Mnuchin and Powell Defend Pandemic Aid Programs, Say Congress Needs to Agree Before They Can Give out More Money
Yesterday, Treasury Secretary Steven Mnuchin and Federal Reserve chair Jerome Powell testified on the COVID response before the House Financial Services Committee.
They championed the largest stimulus package in the Nations’s history and said the economy was recovering well.
Mnuchin advocated for bipartisan support of targeted forgivable loans- a second PPP loan for businesses still losing revenue, funded by either a new stimulus, reusing the $130 billion still leftover, or reallocating $200 billion from the Main Street Lending program. Of course, all of that is up to Congress, he said.
“I think there’s broad bipartisan support for extending the PPP in businesses that have had revenue drops for a second check,” Mnuchin said.
Chair of the committee, Maxine Waters D-CA, led the questioning. She asked for removing the loan minimum, and noting the slow economic activity; she said 32% of renters could not pay their bills at the beginning of Sept. Other charges, like the possibility of a second wave, were leveled toward the executives.
In response to questions to the Main Street Lending Program (MSLP,) they argued the program was not designed as a stimulus but as a “backstop” and liquidity to already present loan markets.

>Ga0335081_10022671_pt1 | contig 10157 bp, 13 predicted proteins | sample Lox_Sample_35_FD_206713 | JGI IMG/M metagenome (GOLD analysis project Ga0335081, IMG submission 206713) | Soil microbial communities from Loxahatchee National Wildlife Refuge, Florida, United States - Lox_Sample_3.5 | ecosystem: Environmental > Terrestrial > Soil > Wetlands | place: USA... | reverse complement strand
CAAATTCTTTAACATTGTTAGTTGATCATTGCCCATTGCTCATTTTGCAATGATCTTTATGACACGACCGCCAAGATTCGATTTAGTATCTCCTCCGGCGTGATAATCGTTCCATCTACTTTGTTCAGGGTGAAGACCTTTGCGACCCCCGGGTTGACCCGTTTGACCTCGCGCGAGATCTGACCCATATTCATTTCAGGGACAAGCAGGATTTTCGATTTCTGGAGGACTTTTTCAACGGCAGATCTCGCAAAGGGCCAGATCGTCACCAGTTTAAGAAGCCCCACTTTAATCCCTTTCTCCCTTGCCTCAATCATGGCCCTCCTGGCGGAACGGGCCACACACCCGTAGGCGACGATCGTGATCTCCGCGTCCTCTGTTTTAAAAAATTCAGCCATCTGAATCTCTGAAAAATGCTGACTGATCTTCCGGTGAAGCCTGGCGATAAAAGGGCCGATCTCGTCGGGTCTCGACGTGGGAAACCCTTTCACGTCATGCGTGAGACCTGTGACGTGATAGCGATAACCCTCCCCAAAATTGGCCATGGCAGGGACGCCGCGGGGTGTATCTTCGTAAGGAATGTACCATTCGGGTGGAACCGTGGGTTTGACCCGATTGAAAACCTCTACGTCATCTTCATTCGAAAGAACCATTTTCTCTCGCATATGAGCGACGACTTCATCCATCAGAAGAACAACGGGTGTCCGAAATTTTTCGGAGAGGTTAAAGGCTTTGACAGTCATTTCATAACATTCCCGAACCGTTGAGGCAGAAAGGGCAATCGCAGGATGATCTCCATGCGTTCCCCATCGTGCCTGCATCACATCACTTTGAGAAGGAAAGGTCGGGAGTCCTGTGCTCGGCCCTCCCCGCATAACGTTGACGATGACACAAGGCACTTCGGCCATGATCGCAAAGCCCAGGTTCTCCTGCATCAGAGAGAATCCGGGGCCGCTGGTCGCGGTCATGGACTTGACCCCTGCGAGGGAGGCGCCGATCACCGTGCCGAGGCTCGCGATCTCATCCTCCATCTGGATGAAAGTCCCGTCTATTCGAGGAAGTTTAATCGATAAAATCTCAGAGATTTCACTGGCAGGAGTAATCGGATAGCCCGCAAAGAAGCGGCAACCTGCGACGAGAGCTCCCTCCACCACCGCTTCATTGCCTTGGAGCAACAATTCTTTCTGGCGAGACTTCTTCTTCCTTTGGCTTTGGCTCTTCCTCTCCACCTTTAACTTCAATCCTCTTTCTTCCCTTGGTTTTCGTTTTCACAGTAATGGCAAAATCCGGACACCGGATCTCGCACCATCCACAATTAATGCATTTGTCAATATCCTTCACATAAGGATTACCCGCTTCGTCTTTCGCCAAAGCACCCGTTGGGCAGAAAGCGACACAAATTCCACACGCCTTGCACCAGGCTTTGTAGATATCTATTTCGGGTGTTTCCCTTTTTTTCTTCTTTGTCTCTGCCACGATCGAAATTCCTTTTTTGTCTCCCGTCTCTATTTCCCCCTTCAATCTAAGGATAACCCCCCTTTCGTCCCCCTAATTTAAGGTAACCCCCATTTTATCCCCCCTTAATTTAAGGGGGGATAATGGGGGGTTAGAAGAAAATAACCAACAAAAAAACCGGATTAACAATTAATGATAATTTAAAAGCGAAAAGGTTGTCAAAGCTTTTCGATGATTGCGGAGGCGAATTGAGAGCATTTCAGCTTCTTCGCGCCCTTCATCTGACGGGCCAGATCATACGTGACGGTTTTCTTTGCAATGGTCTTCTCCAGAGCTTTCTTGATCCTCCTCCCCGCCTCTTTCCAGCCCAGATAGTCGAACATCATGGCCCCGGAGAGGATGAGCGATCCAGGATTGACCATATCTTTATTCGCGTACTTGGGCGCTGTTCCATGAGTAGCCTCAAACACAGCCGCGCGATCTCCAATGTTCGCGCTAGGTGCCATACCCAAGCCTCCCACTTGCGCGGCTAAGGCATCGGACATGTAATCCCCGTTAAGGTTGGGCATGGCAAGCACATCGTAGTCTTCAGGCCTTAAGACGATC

This might explain why last month, the Congressional Oversite Committee investigated the MSLP because of its low adoption rate and found many problems.
To date, less than $2 billion of loans are “in the pipeline” out of the $600 billion allocated in April. The program is designed with non-forgivable loans supplied by 509 traditional FDIC insured lenders, at a minimum of $250,000. The majority of these lenders are not accepting new customers, unlike PPP loans facilitated by more than 5,000 lenders to mostly new clients- including fintech firms.
The Fed already lowered the minimum down from $1 million, but after questioning whether it could be lowered to under $100,000, Powell said there was very little demand for loans under $100,000. In response to Representative Andy Barr R-KY, about how the program could be improved to service smaller businesses, Powell responded that the program wasn’t created for that.
“The limit now is $250,000, and we have very little demand below a million, as I told the chair a while back,” Powell said. “We’re not seeing demand for very small loans. And that’s really because the nature of the facility and the things you’ve got to do to qualify, it tends to be larger sized businesses.”
The SBA reported findings from the third round of PPP on Aug 10th. The organization found that loans under $50k were the largest category issued. 68% of the 5,212,128 PPP loans were under $50k, and 87% were under $250k.Last modified: September 24, 2020
Kevin Travers is a Reporter at deBanked. Email me story tips at firstname.lastname@example.org and connect with me on LinkedIn